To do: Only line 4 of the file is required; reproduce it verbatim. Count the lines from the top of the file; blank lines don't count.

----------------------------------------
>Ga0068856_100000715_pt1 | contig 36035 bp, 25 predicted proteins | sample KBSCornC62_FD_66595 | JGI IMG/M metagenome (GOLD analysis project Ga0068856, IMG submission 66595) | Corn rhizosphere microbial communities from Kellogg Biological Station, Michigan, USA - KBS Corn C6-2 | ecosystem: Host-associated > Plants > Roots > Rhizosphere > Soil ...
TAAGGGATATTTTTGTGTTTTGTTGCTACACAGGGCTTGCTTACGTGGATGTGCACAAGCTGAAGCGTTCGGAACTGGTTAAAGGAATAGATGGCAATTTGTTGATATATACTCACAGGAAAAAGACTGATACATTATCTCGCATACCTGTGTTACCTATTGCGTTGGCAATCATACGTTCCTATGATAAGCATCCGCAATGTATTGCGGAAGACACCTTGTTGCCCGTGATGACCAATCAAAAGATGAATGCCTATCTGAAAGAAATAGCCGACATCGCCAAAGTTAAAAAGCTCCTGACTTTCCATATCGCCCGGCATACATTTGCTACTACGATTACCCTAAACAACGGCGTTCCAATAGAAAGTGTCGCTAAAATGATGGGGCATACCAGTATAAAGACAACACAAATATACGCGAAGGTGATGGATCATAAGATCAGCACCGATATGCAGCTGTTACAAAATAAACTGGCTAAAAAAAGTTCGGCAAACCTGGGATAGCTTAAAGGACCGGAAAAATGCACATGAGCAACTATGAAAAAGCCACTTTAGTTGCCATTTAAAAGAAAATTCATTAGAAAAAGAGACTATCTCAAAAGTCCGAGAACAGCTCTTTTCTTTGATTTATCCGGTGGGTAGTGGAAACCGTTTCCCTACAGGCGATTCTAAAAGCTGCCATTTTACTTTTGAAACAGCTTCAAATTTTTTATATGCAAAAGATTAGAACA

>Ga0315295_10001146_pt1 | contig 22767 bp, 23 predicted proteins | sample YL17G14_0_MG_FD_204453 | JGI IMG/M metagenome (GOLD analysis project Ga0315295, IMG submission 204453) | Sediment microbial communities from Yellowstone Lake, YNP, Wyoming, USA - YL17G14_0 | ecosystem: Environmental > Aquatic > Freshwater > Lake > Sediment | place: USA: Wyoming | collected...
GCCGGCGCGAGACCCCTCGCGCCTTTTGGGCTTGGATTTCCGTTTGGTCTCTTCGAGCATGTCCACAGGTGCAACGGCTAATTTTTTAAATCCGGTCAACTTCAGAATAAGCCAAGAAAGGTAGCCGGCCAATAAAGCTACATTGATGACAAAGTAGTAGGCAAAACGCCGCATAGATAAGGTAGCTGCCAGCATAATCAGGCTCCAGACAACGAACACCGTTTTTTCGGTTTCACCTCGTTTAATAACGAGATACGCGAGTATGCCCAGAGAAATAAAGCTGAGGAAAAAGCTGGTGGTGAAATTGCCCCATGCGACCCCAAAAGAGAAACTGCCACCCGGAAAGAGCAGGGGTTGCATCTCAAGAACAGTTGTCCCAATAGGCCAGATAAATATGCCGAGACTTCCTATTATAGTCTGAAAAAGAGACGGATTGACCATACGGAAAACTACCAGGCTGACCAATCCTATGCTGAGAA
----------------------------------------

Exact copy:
GCCGGCGCGAGACCCCTCGCGCCTTTTGGGCTTGGATTTCCGTTTGGTCTCTTCGAGCATGTCCACAGGTGCAACGGCTAATTTTTTAAATCCGGTCAACTTCAGAATAAGCCAAGAAAGGTAGCCGGCCAATAAAGCTACATTGATGACAAAGTAGTAGGCAAAACGCCGCATAGATAAGGTAGCTGCCAGCATAATCAGGCTCCAGACAACGAACACCGTTTTTTCGGTTTCACCTCGTTTAATAACGAGATACGCGAGTATGCCCAGAGAAATAAAGCTGAGGAAAAAGCTGGTGGTGAAATTGCCCCATGCGACCCCAAAAGAGAAACTGCCACCCGGAAAGAGCAGGGGTTGCATCTCAAGAACAGTTGTCCCAATAGGCCAGATAAATATGCCGAGACTTCCTATTATAGTCTGAAAAAGAGACGGATTGACCATACGGAAAACTACCAGGCTGACCAATCCTATGCTGAGAA